In a foolish moment this evening I bought a copy of this Portrait Pro 12 software (at the price of CAN$45). I wanted to see what it could do. I have played with it for just under an hour, testing its defaults on a half-dozen pictures. I think it will take some doing on my part to learn which settings in the defaults I do and do not like. I certainly do not like *some*thing about the settings!
My first impression is that it does what it does in a pretty smart way -- discovering faces, or taking instructions from the user about where the parts of the face are. But it assumes some things about beauty that I myself cannot assume. In particular, women's pictures all seem to move towards a very weird form, like the visual correlate of "Autotune" in music. I have found that when I do not know the women, I have a sense sometimes that there may be an improvement. But, when I *do* know them, I get a very creepy feeling that they've been turned into something they are not, and would not want to be.
One of the pictures I tried out was this very close-up shot of two nuns I met at a little fountain in Sienna in Italy. They were simply being tourists, trying to see everything they could in the few days between their prime purpose of coming to Italy (the canonisation of the popes a few days before) and their return trip home to South America. They were very pleased to chat in their little bit of English and my even smaller bit of Portuguese, and they were happy for me to take their picture. We were all leaned over the well, and they had beautifully silly and friendly looks on their faces. Sadly, one was so close that she wasn't in focus, and as she was moving her face seemed a little bent. Nonetheless, I like the picture.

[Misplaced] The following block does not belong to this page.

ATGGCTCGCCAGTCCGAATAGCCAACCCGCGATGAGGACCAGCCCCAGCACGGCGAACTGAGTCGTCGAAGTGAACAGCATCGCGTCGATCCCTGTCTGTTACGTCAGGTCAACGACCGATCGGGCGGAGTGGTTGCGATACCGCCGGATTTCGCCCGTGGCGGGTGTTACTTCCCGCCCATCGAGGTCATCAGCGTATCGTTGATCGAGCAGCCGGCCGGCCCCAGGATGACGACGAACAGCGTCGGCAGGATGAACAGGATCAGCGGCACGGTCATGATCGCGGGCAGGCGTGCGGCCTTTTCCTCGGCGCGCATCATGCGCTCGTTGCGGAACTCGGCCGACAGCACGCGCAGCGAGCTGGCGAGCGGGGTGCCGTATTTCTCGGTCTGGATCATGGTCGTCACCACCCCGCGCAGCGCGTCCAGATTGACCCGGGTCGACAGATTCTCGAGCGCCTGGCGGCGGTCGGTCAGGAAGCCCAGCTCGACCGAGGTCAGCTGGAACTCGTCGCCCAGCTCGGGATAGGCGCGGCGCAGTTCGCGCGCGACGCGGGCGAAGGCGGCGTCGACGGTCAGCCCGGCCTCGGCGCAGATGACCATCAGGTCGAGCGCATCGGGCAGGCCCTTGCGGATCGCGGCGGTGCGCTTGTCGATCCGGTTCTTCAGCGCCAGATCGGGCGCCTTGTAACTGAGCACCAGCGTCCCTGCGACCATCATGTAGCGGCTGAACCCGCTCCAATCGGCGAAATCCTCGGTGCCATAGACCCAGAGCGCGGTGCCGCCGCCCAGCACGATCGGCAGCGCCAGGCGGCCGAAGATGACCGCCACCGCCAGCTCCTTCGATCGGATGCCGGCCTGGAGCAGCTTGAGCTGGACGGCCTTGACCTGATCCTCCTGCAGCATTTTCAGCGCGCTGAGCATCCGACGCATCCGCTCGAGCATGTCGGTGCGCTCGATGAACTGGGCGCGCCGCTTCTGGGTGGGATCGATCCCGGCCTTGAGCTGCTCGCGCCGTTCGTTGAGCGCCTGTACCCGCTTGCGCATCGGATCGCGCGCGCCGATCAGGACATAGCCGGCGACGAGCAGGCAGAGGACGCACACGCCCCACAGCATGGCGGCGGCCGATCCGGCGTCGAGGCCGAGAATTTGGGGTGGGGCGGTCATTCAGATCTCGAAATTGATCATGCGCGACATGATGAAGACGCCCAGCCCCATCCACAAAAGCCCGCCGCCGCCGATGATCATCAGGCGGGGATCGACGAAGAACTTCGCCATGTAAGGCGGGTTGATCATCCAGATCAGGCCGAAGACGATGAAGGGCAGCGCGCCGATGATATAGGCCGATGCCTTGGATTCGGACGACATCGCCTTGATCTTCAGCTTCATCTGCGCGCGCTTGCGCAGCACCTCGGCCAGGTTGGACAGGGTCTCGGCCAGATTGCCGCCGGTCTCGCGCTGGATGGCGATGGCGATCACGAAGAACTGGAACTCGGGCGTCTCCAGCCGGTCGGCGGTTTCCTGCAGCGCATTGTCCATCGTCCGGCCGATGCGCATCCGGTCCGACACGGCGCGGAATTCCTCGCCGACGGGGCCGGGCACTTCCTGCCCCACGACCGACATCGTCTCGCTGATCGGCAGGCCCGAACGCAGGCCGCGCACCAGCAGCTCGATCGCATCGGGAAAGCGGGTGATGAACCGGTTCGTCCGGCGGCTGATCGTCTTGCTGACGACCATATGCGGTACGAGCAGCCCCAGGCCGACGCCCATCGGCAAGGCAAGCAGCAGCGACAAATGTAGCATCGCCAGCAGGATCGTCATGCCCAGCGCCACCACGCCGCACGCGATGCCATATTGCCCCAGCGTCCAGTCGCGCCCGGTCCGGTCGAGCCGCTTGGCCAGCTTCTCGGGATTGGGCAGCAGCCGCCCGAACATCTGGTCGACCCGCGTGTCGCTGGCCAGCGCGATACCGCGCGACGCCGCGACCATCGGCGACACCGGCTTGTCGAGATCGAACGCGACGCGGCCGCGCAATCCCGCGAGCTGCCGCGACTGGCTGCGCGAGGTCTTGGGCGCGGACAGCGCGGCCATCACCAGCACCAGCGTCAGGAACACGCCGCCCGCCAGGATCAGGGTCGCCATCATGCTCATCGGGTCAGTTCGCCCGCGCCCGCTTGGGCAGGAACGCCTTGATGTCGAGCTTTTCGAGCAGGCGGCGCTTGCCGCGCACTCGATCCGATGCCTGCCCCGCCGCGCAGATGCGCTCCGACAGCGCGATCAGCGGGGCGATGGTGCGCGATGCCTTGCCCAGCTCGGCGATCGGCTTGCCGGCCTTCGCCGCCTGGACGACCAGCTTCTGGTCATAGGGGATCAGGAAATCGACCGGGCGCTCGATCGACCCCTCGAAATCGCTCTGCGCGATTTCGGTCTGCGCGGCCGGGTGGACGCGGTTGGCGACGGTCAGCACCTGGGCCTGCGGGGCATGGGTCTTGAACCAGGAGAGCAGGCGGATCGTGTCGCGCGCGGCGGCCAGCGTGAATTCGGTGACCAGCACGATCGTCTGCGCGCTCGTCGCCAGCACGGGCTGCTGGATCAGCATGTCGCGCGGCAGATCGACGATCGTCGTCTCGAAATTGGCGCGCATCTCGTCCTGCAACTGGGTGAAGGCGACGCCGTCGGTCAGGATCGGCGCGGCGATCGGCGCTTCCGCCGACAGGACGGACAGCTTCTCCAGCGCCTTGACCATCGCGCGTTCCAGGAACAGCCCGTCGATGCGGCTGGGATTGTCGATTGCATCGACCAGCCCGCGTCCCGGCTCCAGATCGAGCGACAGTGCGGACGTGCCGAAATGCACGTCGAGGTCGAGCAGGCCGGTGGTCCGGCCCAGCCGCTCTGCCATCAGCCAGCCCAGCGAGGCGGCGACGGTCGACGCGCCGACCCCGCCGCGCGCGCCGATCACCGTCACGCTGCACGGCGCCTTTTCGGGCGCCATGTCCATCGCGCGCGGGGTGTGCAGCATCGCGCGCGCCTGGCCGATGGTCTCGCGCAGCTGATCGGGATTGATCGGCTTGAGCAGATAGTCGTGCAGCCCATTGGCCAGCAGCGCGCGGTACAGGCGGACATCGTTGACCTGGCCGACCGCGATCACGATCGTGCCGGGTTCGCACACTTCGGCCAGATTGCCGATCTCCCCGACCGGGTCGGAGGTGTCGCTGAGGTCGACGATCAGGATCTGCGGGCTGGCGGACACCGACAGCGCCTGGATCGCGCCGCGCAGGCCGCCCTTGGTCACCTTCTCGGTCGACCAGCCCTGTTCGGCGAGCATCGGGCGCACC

I put it through the PortraitPro 12 default settings. It recognised that there was a face on the right, but I had to manually bring it through the points of the face on the left. You can see what it did with each of the faces. The left face is, I think, somewhat improved because some of the rictus of laughing is missing. It reduced the motion effect. It invented open eyes, too. But the right face is distorted towards, I think, a popular-culture-consuming teenager's wishful aspect. She has lost skin texture. She looks much younger in the processed picture, something I think she would be offended by.
Just the same, since I do not really know these two women, I think the overall effect could pass for an improvement. But I would feel more comfortable doing these things by my own control of the settings.
By the way, another test I made was of applying it to a landscape showing some snowy mountains and two similarly shaped lakes. I used the two lakes as eyes, a hill as a nose, and so on. The default settings of PP12 actually projected skin colour around these things, making a ghostly face on the landscape. Pretty weird.
I expect that, if I continue to use this software, I will learn how to tone down some of these offensive effects. Or I hope I will. Or . . . maybe I won't use it much. (My sense that I can stand the changes sometimes when I don't know the people, but not at all when I do know them rings danger bells.)